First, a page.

Unified armed forces seen as key to peace

Somalia's transitional government on Tuesday hailed an agreement to unify armed groups allied to it with forces loyal to the country's increasingly influential Islamic courts as an important first step towards restoring peace.

Representatives from the Transitional Federal Government and the Union of Islamic Courts (UIC) agreed on Monday during talks mediated by the League of Arab States in the Sudanese capital, Khartoum, to "reconstitute the Somali national army and the national police force and work towards reintegration of the forces of the Islamic Courts, the TFG and other armed militias in the country".

In view of the agreement in Khartoum, a special summit of the Intergovernmental Authority on Development (IGAD), the regional body that has spearheaded efforts to restore security in the Horn of Africa country, was downgraded to what the host, Kenya, termed "a forum for informal consultations".

Kenya's foreign ministry offered no further details on the decision to turn Tuesday's planned "extra-ordinary summit" into a consultative session attended by Somalia's interim President Abdullahi Yusuf Ahmed, Ethiopia's Prime Minister Meles Zenawi and the host, President Mwai Kibaki of Kenya. The IGAD has been pushing for a quick deployment of a peacekeeping force to Somalia despite opposition from the UIC.

The TFG and the UIC have been in confrontation since June, when forces belonging to the Islamic group seized control of Somalia's capital, Mogadishu, after defeating the warlords who took control of the city following the toppling in 1991 of the regime headed by the late Muhammad Siyad Barre.

The UIC has been extending its authority to other areas of southern Somalia, much to the chagrin of the TFG, a fledgling administration set up in 2004 following reconciliation talks in Kenya between Somalia's various clans and political factions.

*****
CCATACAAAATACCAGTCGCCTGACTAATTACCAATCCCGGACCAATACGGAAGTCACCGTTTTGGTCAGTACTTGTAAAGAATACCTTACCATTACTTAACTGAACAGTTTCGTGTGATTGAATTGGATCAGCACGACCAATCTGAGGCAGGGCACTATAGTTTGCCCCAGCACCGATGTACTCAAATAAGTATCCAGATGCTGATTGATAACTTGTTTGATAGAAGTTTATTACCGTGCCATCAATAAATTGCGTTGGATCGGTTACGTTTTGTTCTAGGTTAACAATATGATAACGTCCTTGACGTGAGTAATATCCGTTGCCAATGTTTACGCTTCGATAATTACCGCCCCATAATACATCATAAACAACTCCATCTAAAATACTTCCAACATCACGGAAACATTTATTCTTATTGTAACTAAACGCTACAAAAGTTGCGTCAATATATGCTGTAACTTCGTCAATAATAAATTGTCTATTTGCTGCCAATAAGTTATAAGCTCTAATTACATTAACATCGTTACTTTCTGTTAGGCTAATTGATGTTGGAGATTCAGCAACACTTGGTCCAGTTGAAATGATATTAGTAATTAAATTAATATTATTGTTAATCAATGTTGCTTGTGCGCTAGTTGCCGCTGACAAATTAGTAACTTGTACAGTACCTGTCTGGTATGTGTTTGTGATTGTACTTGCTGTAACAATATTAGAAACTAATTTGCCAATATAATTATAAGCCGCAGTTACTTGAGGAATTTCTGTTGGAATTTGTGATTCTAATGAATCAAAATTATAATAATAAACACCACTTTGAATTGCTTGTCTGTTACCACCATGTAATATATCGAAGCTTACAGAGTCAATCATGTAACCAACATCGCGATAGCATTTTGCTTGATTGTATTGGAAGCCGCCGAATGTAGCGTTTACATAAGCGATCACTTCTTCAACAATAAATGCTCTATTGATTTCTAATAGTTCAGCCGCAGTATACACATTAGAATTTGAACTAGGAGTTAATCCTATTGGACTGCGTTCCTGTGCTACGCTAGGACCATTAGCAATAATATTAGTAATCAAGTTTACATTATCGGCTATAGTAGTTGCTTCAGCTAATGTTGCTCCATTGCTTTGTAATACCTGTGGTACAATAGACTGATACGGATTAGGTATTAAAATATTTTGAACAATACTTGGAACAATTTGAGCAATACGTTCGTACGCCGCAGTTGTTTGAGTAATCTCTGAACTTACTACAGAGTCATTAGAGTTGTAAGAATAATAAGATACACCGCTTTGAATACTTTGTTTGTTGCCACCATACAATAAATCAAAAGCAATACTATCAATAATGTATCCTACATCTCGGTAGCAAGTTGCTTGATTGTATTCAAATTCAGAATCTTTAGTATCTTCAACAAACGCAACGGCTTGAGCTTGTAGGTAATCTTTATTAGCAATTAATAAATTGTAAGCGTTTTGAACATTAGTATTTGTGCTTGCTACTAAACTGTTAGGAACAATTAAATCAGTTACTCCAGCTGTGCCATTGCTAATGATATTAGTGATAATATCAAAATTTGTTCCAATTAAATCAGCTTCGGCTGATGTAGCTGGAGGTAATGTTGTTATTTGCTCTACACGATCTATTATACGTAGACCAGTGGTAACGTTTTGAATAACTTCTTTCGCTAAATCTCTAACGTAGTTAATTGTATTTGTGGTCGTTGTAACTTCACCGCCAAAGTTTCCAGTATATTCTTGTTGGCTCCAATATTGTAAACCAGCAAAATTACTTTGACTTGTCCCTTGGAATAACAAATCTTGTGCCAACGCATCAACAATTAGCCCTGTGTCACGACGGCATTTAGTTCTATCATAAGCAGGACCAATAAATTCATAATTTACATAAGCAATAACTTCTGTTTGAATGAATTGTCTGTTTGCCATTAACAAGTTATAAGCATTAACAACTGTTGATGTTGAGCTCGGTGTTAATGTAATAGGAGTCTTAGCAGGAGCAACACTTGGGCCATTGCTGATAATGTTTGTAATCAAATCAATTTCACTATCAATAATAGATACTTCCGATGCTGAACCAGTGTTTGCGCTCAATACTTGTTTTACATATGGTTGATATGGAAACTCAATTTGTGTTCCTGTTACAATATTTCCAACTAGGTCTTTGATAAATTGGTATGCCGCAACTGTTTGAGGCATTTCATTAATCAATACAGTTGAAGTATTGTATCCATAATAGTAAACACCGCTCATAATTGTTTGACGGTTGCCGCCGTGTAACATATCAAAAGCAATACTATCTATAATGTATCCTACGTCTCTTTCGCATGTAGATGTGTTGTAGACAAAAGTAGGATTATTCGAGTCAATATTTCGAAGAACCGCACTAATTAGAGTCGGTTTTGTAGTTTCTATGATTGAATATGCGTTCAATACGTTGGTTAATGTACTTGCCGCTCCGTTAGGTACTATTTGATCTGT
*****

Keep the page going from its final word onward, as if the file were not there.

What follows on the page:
"Combining the forces of the government, the Islamic courts and other militias is the first step towards peace in Somalia," said TFG spokesman Abdirahman Dinari. "The main problem in Somalia has been security. If you want to restore peace, you must first recruit the armed people who have been harming others and bring them together. That is also the only way through which you can disarm other groups," said Dinari, explaining the apparent priority given to the military aspect of the civil conflict in Somalia.

At the meeting in Khartoum on Monday, both the TFG and the UIC pledged their commitment to an agreement on 22 June when they undertook to recognise each other and engage in further dialogue.

The latest agreement also calls for both sides to meet again in Khartoum on 30 October for talks on the political aspects of their differences, including power-sharing arrangements.

In a related development, hundreds of Mogadishu residents gathered in the city on Tuesday in yet another demonstration called to show disapproval of the plans to send African peacekeepers to Somalia. But Dinari dismissed the protest as "propaganda" by a few leaders in Mogadishu who had a "phobia" about an international force. "The majority of Somalis want help from IGAD and the international community," he said.

The United Nations World Food Programme (WFP) meanwhile announced that for the first time in more than a decade it had delivered a consignment of food aid through the port of Mogadishu. This was expected to significantly cut the cost of food distribution in the country.

The MV Redline docked at Mogadishu port on Sunday loaded with 3,300 tonnes of food, including 2,400 tonnes of cereals, 780 tonnes of pulses, 90 tonnes of blended food and 30 tonnes of vegetable oil. The food would be trucked to the drought-stricken regions of Bay and Bakool in the south.

Leo van der Velden, WFP's acting director for Somalia, said WFP would send an assessment team to Mogadishu to make recommendations on how WFP could help repair facilities at the port, which has not been in use since 1995 because rival factions would not agree on how to share revenue from the facility.

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